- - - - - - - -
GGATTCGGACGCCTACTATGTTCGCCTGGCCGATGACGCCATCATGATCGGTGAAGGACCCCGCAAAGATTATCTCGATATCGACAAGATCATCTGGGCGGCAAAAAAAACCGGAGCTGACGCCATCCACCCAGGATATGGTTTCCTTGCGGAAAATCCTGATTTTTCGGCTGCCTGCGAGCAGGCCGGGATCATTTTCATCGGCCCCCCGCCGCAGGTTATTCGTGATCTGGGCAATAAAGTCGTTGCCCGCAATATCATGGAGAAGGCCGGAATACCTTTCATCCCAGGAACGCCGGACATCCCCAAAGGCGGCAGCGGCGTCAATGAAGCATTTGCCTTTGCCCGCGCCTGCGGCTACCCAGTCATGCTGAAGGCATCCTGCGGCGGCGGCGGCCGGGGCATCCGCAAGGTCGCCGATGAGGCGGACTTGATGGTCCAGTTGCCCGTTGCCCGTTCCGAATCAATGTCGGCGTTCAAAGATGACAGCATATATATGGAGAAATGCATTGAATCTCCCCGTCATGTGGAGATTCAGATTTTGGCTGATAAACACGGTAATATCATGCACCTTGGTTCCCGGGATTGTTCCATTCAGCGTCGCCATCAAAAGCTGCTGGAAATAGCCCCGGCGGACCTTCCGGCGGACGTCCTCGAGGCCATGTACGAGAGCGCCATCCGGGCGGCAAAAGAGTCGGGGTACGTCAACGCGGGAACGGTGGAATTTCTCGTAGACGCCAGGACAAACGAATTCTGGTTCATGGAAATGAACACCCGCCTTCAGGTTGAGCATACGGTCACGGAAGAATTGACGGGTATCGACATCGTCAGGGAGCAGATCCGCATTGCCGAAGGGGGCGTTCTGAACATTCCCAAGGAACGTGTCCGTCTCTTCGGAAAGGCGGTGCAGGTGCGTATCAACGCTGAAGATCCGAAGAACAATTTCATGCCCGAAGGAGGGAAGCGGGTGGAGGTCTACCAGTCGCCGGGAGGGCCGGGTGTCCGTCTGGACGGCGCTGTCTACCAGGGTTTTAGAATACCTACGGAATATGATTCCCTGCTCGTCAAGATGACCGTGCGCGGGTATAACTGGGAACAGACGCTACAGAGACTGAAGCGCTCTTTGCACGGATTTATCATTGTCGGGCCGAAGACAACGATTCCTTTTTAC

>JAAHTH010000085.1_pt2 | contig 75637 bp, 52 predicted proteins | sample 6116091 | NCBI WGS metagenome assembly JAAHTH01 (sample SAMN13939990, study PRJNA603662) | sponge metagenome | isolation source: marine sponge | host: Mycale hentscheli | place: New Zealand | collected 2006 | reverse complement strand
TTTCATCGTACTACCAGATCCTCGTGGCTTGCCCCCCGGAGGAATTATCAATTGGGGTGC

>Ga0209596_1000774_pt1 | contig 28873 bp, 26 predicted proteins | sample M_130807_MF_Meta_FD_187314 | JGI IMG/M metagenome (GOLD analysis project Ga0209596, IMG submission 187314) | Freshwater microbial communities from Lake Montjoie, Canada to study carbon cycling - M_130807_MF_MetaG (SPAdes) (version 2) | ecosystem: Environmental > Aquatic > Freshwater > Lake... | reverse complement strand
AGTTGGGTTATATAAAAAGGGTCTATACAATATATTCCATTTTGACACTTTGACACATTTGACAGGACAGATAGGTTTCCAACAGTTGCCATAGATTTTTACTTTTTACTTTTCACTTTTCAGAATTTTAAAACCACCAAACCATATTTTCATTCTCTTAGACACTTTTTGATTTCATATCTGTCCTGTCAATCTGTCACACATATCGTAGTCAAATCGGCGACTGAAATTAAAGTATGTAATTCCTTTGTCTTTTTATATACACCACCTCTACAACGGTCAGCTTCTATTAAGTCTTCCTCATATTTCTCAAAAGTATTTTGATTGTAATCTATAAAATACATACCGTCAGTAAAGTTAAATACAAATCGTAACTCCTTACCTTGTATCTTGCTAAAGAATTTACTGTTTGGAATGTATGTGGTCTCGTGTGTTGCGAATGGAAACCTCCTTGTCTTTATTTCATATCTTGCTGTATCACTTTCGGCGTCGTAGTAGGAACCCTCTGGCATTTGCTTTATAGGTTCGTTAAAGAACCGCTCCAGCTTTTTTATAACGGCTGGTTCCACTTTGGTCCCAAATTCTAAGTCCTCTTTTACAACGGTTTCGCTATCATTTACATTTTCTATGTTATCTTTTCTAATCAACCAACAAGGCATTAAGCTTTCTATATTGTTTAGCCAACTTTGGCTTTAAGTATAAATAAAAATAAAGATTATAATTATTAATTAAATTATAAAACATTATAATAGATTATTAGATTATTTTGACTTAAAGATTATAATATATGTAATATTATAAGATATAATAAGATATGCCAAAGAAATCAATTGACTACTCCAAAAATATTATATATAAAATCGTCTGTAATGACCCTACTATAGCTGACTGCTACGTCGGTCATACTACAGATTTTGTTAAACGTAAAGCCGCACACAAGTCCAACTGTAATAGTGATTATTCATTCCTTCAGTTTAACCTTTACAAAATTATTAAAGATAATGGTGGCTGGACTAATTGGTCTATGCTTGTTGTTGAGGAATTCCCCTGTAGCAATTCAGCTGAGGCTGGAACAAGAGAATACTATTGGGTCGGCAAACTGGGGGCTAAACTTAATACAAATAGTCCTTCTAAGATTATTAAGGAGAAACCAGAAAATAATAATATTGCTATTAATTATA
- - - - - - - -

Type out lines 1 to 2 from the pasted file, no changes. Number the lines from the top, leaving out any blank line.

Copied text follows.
GGATTCGGACGCCTACTATGTTCGCCTGGCCGATGACGCCATCATGATCGGTGAAGGACCCCGCAAAGATTATCTCGATATCGACAAGATCATCTGGGCGGCAAAAAAAACCGGAGCTGACGCCATCCACCCAGGATATGGTTTCCTTGCGGAAAATCCTGATTTTTCGGCTGCCTGCGAGCAGGCCGGGATCATTTTCATCGGCCCCCCGCCGCAGGTTATTCGTGATCTGGGCAATAAAGTCGTTGCCCGCAATATCATGGAGAAGGCCGGAATACCTTTCATCCCAGGAACGCCGGACATCCCCAAAGGCGGCAGCGGCGTCAATGAAGCATTTGCCTTTGCCCGCGCCTGCGGCTACCCAGTCATGCTGAAGGCATCCTGCGGCGGCGGCGGCCGGGGCATCCGCAAGGTCGCCGATGAGGCGGACTTGATGGTCCAGTTGCCCGTTGCCCGTTCCGAATCAATGTCGGCGTTCAAAGATGACAGCATATATATGGAGAAATGCATTGAATCTCCCCGTCATGTGGAGATTCAGATTTTGGCTGATAAACACGGTAATATCATGCACCTTGGTTCCCGGGATTGTTCCATTCAGCGTCGCCATCAAAAGCTGCTGGAAATAGCCCCGGCGGACCTTCCGGCGGACGTCCTCGAGGCCATGTACGAGAGCGCCATCCGGGCGGCAAAAGAGTCGGGGTACGTCAACGCGGGAACGGTGGAATTTCTCGTAGACGCCAGGACAAACGAATTCTGGTTCATGGAAATGAACACCCGCCTTCAGGTTGAGCATACGGTCACGGAAGAATTGACGGGTATCGACATCGTCAGGGAGCAGATCCGCATTGCCGAAGGGGGCGTTCTGAACATTCCCAAGGAACGTGTCCGTCTCTTCGGAAAGGCGGTGCAGGTGCGTATCAACGCTGAAGATCCGAAGAACAATTTCATGCCCGAAGGAGGGAAGCGGGTGGAGGTCTACCAGTCGCCGGGAGGGCCGGGTGTCCGTCTGGACGGCGCTGTCTACCAGGGTTTTAGAATACCTACGGAATATGATTCCCTGCTCGTCAAGATGACCGTGCGCGGGTATAACTGGGAACAGACGCTACAGAGACTGAAGCGCTCTTTGCACGGATTTATCATTGTCGGGCCGAAGACAACGATTCCTTTTTAC

>JAAHTH010000085.1_pt2 | contig 75637 bp, 52 predicted proteins | sample 6116091 | NCBI WGS metagenome assembly JAAHTH01 (sample SAMN13939990, study PRJNA603662) | sponge metagenome | isolation source: marine sponge | host: Mycale hentscheli | place: New Zealand | collected 2006 | reverse complement strand